Press Conference: Recovery Operations

Press Conference: Recovery Operations

January 12, 2017 @ 12:15 PM

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Left to right: Director of Port Control Robert Kennedy, Director of Public Safety Michael McGrath, Commissioner of Burke Khalid Bahhur, Medical Examiner Dr. Thomas Gilson, and Mayor Frank G. Jackson.

 

Commissioner Khalid Bahhur started today’s press conference about the recovery operations for the Cessna 525 Citation by stating, “At the center of this search and recovery operation are family members grieving the loss of their loved ones. We again ask that you continue to respect them during this difficult time.”

Yesterday, crews recovered what appeared to be human remains. Dr. Gilson, the Cuyahoga County Medical Examiner, confirmed that remains collected yesterday are of human origin, but that at this time there is no further information about those remains.  The Medical Examiner’s Office met with the family this morning to explain how the DNA identification process works.  Dr. Gilson stated, “The family has been incredibly cooperative. We are able to expedite the identification process due to the information they have so readily shared with us.”  The Medical Examiner’s Office will continue efforts to further identify the remains that they have collected.

Yesterday, crews recovered several significant pieces of debris that we can now confirm belong to the aircraft including: Rear pressure bulk head, Left hand wing, engine cowling (the metal that covers the engine) and the rear stabilizer bar. The ARES box, which records mechanical information from the flight, was also recovered and its contents were given to the FAA and the NTSB for processing. The NTSB will provide information regarding its investigation.

Today, there are two vessels on the water. One from Cleveland Division of Fire and one from Underwater Marine Contractors.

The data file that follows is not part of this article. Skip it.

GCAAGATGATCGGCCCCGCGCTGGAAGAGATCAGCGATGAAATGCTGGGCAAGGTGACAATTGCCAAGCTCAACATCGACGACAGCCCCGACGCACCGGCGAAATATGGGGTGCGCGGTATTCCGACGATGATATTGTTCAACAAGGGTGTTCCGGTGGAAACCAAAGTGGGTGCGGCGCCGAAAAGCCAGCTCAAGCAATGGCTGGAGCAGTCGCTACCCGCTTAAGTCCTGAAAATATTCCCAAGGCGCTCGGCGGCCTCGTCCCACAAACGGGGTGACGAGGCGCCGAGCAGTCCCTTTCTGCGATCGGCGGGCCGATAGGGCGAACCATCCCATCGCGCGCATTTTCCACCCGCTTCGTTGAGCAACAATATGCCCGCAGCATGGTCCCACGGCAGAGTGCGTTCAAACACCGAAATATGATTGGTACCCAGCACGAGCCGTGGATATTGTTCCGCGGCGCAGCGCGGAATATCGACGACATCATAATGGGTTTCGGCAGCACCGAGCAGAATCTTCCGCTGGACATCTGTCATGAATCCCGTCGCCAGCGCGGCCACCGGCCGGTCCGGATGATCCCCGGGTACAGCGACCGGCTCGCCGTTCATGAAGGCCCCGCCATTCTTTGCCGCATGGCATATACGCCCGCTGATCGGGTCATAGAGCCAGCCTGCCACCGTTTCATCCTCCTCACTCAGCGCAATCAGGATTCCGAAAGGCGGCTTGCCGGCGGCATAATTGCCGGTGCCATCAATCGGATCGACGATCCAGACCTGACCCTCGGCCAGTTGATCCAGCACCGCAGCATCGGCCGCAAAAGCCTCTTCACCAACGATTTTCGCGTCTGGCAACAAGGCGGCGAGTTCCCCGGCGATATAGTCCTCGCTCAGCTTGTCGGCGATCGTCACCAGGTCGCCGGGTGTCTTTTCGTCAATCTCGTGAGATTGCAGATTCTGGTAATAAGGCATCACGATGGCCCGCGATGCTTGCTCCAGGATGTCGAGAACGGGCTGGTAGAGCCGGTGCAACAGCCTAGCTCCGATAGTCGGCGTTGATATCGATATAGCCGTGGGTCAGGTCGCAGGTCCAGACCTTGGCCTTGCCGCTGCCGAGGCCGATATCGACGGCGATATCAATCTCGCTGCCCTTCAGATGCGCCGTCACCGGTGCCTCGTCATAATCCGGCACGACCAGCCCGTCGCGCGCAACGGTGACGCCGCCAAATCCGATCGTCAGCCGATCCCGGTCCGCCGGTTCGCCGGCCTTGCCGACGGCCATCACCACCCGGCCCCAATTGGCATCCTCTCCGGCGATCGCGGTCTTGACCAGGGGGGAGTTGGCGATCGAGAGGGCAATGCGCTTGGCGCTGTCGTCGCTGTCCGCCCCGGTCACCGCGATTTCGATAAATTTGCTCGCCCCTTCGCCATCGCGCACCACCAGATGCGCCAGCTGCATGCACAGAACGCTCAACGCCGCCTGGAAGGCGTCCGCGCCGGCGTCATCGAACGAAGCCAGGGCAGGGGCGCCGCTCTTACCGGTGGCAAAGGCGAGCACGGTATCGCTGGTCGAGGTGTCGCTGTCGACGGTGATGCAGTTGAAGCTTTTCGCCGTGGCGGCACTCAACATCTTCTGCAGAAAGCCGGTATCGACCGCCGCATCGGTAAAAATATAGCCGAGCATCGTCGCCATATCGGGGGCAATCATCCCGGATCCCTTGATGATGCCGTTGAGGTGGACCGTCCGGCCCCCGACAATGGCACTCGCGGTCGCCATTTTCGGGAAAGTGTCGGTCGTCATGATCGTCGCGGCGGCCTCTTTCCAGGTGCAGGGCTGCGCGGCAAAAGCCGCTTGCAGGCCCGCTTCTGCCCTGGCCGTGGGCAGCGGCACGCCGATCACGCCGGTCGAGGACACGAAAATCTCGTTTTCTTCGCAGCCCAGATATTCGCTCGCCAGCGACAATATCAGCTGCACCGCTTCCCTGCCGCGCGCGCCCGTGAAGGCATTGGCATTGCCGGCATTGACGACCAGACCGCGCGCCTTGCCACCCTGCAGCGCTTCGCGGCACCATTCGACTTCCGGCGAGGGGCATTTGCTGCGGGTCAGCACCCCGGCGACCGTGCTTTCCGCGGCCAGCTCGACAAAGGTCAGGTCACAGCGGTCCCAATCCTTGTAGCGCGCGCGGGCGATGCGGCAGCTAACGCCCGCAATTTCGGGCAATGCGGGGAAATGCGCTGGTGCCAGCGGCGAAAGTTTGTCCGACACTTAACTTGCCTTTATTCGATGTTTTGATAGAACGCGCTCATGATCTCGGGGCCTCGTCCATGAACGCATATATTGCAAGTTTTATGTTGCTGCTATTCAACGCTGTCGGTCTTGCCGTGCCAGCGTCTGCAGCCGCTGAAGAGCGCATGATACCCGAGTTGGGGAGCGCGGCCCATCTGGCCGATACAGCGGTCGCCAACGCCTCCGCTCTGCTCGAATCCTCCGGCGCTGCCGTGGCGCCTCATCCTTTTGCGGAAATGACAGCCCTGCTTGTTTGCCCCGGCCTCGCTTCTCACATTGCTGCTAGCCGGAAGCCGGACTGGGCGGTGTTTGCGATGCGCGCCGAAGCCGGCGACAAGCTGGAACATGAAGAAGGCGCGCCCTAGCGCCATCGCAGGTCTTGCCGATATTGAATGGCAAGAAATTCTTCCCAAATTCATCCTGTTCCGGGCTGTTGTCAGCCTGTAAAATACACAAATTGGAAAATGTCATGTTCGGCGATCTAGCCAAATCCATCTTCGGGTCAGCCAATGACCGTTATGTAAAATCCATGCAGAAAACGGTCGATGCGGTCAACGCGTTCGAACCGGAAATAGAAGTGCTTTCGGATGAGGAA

The Cleveland Fire vessel will be using side scanning sonar to go over a narrowed portion of the search area that is approximately, 600 x 300 ft. This area is believed to be the central part of the debris field based on the amount of debris that has been collected from the bottom of the lake. The side scanning sonar will be used to get imaging of the bottom of the lake and locate possible debris in this area. Divers will then enter the water in areas where there appears to be debris to investigate and recover anything that appears related to this investigation.

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The darker section in the light blue area is the refined search area

Divers and Cleveland Fire personnel with a sector sonar are aboard the Salvage Chief. The sector sonar takes images of the bottom of the lake as well as track divers and guides them to possible debris locations. Today, divers are recovering debris that will vary in size, but are believed to belong to the aircraft. To date, approximately 250 pieces of debris have been collected. As we have done throughout this investigation, debris that is recovered will be vetted by investigators. Once investigators confirm that debris is relevant to this investigation, the family will be briefed and then the information shared with the media and the public.